Devoted to the Propagation and Defense of New Testament Christianity
September 13, 1962
NUMBER 19, PAGE 3,10-11

News And Views

Charles A. Holt, 4552 University Dr., Wichita Falls Texas

More To It Than "Child-Care"

Even at the risk of being misunderstood by many, and even castigated by some I want to point out a rapidly developing trend that must be checked at some point. As never before churches are entering into the work of "child-care" and "orphan homes?' Multiplied thousands of dollars are being channeled into this form of benevolence. In all my experience, I have yet to find a Christian who advocates letting them starve, freeze to death, or drowning them! All realize we must help those in need as we have opportunity. The only variance found in this matter is HOW the work should be accomplished. But all feel kindly toward the needy child.

But there is one facet to all this that has been relegated to the background. It is the problem of delinquent parents! While we have centered our interest in the temporal needs of the child, we have overlooked the spiritual destitution of the parent. For it must be universally recognized that the "orphan homes" aren't caring for "orphans." They are actually caring for "east-offs" from the broken homes. We ignore the broken vows which blight our society as we center all our attention on the unfortunate child! But really the child is in far better condition than the parent! The parent stands in spiritual condemnation — and we must see to it that public condemnation is also placed upon him!

I would not for a minute minimize the need of the child, but I do contend that the church is obligated even more to the parent! The child may be hungry and ill-clothed, and yet be saved in eternity. But until the parent faces up to the responsibility he owes to the child, there is no way by which he can possibly be saved. Shall we continue to minister to the body of the child (not yet accountable to the gospel), while ignoring the soul of the transgressor that has caused this tragic condition in the life of the child? How often have the representatives of our benevolence sought out the needy child, even to crossing state lines, yet have not once confronted the parent (the one most in need of what the church can give), to more fully show parental responsibility?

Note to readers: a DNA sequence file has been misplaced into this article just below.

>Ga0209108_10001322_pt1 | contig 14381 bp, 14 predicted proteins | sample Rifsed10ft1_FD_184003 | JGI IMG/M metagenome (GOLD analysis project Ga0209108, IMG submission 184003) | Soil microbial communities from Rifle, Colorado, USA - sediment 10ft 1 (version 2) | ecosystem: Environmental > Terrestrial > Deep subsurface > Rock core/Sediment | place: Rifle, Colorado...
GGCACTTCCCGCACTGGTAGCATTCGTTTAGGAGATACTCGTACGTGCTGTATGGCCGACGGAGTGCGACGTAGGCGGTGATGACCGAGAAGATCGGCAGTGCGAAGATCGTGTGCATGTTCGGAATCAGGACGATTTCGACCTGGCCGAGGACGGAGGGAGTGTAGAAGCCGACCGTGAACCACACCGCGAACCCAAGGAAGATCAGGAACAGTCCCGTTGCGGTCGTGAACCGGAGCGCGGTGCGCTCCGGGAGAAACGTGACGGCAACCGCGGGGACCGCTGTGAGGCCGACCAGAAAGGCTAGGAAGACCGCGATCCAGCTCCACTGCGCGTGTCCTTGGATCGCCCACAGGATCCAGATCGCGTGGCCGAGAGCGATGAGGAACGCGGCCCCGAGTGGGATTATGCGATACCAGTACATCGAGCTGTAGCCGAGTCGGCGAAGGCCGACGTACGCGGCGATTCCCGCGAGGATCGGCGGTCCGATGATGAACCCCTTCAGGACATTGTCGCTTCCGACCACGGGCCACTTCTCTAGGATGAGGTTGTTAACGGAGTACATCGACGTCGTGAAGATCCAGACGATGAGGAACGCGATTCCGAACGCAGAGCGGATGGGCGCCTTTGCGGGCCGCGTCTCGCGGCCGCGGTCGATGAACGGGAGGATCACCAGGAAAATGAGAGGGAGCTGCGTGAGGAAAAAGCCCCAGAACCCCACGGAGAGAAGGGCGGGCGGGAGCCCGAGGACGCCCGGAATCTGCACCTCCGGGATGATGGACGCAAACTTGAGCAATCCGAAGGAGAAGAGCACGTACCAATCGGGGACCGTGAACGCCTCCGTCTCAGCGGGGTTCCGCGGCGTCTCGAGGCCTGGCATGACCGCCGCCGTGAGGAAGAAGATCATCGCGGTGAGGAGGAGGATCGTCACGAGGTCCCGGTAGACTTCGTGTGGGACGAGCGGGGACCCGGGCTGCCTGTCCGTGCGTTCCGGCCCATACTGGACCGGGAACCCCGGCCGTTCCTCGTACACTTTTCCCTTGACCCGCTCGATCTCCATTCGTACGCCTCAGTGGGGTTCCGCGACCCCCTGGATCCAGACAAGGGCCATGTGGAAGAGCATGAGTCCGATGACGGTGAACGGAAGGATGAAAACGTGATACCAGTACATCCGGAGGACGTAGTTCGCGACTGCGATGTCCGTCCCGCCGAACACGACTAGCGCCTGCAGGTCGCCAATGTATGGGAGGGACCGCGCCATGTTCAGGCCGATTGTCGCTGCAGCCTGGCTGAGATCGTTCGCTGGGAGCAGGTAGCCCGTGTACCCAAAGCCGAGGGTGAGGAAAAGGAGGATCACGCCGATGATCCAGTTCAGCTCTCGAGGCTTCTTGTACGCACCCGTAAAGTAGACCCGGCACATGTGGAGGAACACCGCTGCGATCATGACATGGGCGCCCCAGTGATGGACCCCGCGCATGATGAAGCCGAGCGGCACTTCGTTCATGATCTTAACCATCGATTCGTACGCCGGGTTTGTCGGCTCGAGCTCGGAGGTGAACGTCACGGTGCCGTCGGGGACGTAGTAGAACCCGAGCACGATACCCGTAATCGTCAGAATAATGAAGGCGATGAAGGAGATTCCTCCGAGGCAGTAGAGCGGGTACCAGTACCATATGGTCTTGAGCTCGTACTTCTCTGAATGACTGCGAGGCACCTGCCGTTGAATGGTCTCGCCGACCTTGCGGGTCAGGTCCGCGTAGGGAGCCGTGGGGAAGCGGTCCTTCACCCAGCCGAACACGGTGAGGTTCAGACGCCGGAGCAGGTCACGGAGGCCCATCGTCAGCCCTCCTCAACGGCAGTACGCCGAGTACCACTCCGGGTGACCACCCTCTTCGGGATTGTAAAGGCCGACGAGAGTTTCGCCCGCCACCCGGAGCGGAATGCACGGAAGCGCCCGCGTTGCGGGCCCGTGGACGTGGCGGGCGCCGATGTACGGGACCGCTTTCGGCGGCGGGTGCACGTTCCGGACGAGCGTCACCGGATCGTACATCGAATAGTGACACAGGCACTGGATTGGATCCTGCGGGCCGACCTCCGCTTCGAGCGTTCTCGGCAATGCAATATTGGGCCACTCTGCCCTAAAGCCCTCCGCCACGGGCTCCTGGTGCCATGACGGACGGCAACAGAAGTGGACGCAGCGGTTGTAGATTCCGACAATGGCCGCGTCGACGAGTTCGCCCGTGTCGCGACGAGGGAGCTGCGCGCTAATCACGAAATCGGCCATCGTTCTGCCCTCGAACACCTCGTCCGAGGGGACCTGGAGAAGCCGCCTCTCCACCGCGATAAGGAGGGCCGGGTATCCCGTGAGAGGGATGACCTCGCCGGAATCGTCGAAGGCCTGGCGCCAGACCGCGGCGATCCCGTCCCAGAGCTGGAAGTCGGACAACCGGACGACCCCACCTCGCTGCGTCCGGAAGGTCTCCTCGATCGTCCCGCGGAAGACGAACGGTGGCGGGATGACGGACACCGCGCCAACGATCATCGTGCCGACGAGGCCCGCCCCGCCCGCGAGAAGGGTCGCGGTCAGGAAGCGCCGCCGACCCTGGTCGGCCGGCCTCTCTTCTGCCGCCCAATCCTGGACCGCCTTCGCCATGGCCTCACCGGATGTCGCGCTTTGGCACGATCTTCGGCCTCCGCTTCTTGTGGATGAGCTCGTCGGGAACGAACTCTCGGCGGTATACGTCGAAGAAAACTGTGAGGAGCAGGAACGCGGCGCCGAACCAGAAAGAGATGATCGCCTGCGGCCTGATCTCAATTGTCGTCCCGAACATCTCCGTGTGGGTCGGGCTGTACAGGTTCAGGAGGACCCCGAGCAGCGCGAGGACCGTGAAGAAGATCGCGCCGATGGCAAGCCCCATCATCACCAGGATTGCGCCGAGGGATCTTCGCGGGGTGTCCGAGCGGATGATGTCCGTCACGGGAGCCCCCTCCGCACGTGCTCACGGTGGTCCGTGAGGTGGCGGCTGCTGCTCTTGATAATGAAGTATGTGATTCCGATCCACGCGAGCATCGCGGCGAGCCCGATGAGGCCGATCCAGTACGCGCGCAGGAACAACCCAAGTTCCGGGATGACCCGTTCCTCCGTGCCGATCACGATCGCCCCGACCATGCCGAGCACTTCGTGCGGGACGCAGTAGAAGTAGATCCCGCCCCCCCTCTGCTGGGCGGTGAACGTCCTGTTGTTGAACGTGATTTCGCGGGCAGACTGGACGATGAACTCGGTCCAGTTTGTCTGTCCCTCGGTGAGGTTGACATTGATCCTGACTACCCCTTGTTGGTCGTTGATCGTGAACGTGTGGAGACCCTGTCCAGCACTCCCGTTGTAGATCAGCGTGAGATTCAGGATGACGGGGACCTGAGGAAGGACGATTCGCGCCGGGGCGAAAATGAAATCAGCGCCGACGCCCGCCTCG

A concerted drive by the church throughout our land could have marked influence on this social cancer that eats at the vitals of our nation. The voice of the church must be heard by every disciple setting the example of parental care and providence. But it must also be heard in the open disapproval of broken homes by all members! If all Christians would publicly show their abhorrence to any parent who casts off a child, more could be done for both the child and the parent than all "child-care" projects! Further, an appeal to proper authorities should be made to see that the interests of the child is respected by all such delinquent parents.

Even nature teaches this lesson on caring for the off-spring. Only recently I heard of a cow being consigned to the butcher because she did not care for her calf! Is a mother in our society to be less responsible than a cow? I also remember a prime hog that was butchered because he killed some of his own pigs. But what of a man who leaves his children without the necessities of life? Somewhere our sense of values have become so warped that we expect more from dumb animals than responsible folk in our society! It is time that universal protest be heard against all such degenerate behaviour. Such reprobates must come under the scathing rebuke of all decent folk. We have not awakened them to the gravity of their sin by merely caring for the children they have produced and then shoved off on society.

This deplorable condition will not soon be corrected by building more and bigger "orphan homes." Soon judicious men and women will be asking how much such efforts have added to the problem by publicizing our willingness to relieve any "incompatible" parents of the responsibility of their children! Many are willing to saddle the church with the task, knowing that we will "take care of the kids." This solves their problem, dissolves their marriage, but does not absolve the guilty! But have we been so tender and liberal in this matter that we have also been aiding and abetting this evil? Has our willingness to shoulder the burden promoted a sinful disregard on the part of wayward parents? Just what is our obligation to every child deserter? Shall we condone the act of abandoning children without any rebuke to the natural parents? Such a course will contribute to the delinquency of more and more reprobates and degenerates who will use the kindness (?) of the church as an "easy way out."